5. Fernando Valenzuela

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One would think there’s nothing coming out of the dusty plains in the tiny village of Etchohuaquila, outside small town Navojoa, in Sonora, Mexico. But from there came a young man who took MLB by storm in 1980, Fernando “El Toro” Valenzuela, who became an impressive media phenom desperately needed by a league undergoing a major hiccup when struggles between management and the Players’ Union caused a strike in the middle of the season, and many fans showed their dislike shunning the stands.

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Valenzuela had a short career, in part because of the strains put on his throwing arm while hurling his trademark “screwball” that left batters puzzled at the plate. Another of his features was his skyward glance when winding up, later emulated by Tim Robbins in the movie “Bull Durham”. With the Dodgers he won the 1981 World Series and led the Majors in wins (1986), strikeouts (1981) and tossed a no-hitter in 1990. Currently, he’s the Spanish radio color commentator for the LA Dodgers.

6. Luis Tiant

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Impossible not to notice those furry whiskers on super legend Luis Tiant, a formidable lefty pitcher originally from Cuba who made his prowess in MLB for a good 19 years, mainly with Cleveland and Boston. He was inducted into the Red Sox Hall of Fame in 1997, although he never got enough votes for Cooperstown. After a convincing start in his career, Tiant suffered an injury in his throwing arm forcing him to make a seemingly minor adjustment in the windup, but enough to have batters wondering what had just zipped by them. He led the Majors with a 1.60 ERA (earned run average, per every nine innings), amazing!

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After an injury that many thought would finish his ball playing years, Tiant rebounded with the Red Sox in 1971, with whom he started game 1 of the 1975 World Series against the Cincinnati Reds. He won 2 games in that WS, plus went no-decision in game 7. That World Series was special for Tiant since his parents were in the stands at Fenway; he had not seen them in 14 years since the US and Cuba broke diplomatic relations in the early 60s. Nowadays, he’s a friendly ambassador for the sport. So, if you smell the distinctive aroma of a premium cigar, and find it attached to a huge mustache, say hello to Luis Tiant!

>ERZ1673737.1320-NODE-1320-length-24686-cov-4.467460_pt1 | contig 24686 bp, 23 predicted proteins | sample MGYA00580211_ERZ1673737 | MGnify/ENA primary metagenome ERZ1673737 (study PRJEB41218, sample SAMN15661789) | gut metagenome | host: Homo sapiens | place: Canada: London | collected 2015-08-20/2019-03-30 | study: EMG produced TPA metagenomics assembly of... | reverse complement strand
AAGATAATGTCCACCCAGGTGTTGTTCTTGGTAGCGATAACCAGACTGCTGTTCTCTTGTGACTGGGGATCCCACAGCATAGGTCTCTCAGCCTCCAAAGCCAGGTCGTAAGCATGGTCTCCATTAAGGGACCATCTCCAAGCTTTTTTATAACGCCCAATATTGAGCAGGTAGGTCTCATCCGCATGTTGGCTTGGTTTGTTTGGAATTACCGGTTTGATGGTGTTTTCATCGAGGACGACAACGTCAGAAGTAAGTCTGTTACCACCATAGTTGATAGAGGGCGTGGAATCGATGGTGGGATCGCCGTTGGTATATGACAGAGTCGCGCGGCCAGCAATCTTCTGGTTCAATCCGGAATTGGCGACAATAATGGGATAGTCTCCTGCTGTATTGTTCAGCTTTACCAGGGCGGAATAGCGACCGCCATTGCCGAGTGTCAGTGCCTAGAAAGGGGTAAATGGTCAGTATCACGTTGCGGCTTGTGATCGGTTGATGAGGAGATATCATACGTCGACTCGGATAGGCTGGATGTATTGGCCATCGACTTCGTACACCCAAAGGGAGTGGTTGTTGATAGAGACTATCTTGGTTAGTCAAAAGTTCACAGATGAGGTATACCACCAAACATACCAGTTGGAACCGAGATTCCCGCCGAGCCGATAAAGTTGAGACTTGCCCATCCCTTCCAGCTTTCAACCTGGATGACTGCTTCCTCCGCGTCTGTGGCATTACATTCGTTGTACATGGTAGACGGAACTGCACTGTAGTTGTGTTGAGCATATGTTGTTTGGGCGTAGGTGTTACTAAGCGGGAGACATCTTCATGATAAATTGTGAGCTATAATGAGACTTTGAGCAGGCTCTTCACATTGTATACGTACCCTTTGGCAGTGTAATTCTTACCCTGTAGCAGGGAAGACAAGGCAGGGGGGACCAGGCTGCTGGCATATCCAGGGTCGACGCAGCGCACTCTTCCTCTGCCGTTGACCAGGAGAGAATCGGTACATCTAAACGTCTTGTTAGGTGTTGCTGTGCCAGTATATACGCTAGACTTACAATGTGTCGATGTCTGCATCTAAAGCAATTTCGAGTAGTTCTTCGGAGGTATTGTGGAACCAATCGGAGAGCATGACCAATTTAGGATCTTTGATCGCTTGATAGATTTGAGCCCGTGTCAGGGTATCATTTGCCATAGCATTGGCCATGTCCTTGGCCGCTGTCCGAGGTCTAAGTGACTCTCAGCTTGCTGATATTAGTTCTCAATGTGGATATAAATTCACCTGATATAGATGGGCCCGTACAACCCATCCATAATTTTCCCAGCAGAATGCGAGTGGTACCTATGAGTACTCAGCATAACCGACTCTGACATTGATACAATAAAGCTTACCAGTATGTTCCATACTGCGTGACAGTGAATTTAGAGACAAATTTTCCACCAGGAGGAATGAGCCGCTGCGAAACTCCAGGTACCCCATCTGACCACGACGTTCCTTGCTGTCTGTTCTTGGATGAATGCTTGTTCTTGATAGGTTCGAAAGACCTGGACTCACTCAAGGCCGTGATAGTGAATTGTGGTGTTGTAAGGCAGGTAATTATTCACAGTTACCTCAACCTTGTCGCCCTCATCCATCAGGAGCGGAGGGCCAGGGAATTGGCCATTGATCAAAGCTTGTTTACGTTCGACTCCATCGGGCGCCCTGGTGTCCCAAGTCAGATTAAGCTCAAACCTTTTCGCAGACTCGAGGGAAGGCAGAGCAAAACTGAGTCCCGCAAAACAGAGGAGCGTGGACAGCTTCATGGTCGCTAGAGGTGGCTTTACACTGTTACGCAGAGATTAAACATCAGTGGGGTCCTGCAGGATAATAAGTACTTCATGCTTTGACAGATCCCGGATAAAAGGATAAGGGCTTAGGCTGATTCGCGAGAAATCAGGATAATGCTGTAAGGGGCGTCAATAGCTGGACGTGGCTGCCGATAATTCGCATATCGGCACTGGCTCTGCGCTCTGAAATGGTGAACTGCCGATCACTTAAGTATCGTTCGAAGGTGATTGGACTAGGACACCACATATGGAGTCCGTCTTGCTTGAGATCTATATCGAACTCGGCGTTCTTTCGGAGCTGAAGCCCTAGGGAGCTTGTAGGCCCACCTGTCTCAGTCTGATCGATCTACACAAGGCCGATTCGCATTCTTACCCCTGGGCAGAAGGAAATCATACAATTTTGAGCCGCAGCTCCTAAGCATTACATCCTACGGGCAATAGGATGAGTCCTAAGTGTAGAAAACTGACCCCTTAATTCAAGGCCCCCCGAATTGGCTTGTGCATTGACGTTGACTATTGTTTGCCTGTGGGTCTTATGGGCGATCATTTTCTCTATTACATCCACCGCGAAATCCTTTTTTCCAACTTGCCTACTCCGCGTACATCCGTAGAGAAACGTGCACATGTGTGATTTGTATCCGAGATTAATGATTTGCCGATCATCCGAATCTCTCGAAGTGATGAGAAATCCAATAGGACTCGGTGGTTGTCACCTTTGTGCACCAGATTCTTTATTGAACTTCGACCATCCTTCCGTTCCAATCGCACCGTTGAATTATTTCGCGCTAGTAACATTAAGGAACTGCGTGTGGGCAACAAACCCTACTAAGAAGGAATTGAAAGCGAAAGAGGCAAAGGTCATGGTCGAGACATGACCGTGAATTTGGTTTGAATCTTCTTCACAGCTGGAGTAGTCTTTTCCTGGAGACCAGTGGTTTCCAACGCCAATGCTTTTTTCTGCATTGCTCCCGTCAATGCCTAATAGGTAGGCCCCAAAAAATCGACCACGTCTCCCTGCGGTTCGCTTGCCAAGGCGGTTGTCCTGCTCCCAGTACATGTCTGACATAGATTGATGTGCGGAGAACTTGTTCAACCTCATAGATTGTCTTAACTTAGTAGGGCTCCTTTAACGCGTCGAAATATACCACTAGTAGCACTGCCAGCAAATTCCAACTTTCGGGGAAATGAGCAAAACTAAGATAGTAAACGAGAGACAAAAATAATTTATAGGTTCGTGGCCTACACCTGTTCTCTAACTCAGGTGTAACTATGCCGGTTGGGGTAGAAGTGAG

7. El Duque

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Another Cuban flamethrower, Orlando Hernandez took MLB aback with his swashbuckling pitching style that was a key component of the Yankees’ 3 consecutive World Series titles ending the 90s. He won an additional ring in 2005 with the White Sox. He came to the USA in a raft following his half-brother, Livan, already a star in MLB. But his way here was lined with incidents arranged by New York to avoid being drafted thus securing his signing for the Yankees. His high leg kick and menacing Eephus pitch, an extremely slow throw that humiliates batters not expecting it.

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His best years were with the Yankees, starting 4 straight WS. But he was traded to Montreal for the 2003 season, although he never played with the Canadian team due to surgery in his throwing shoulder. Eventually, he was resigned by New York in 2004 and made it to the LCS, before losing to the Boston Red Sox, which ended an extended drought winning it all that year. In 2005, with Chicago, El Duque helped the so-called “second team, second city” finish their WS dry spell since 1917 by sweeping the Houston Astros. He played – both in the majors and minors – with a handful of teams before calling it quits definitely in 2011.

8. Bobby Alomar

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Born into a baseball Family – his dad was Sandy Alomar, an All-Star during the 60s – Bobby has only one way to go in life, MLB. Raised mostly by his mother since dad was always in the majors, Roberto, his given name, was signed by the San Diego Padres at 17 and became part of their major team roster a year later. His ability as a second baseman was determined by great lateral quickness and powerful arm. He batted both ways and threw right. After a couple of seasons in the California sunshine, he was traded to the Toronto Blue Jays where he won to consecutive WS rings in 1992-93.

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Although a stellar career, Alomar’s legacy was marred by an altercation in 1996 with umpire John Hirschbeck, where he clearly spit into the official’s face. Things didn’t end there, with Alomar stating on the record that the umpire had made a racial slur to him and was bitter for tragic deaths in his family, with Hirschbeck needing to be restrained in the locker room that day to avoid going after Bobby. Fortunately, they settled their differences and are great friends today. Alomar was inducted in the MLB Hall of Fame in 2011, in his second year of eligibility. He was the first Blue Jay ever enshrined in Cooperstown. He has also been named to the Ontario Sports Hall of Fame. He resides in Toronto.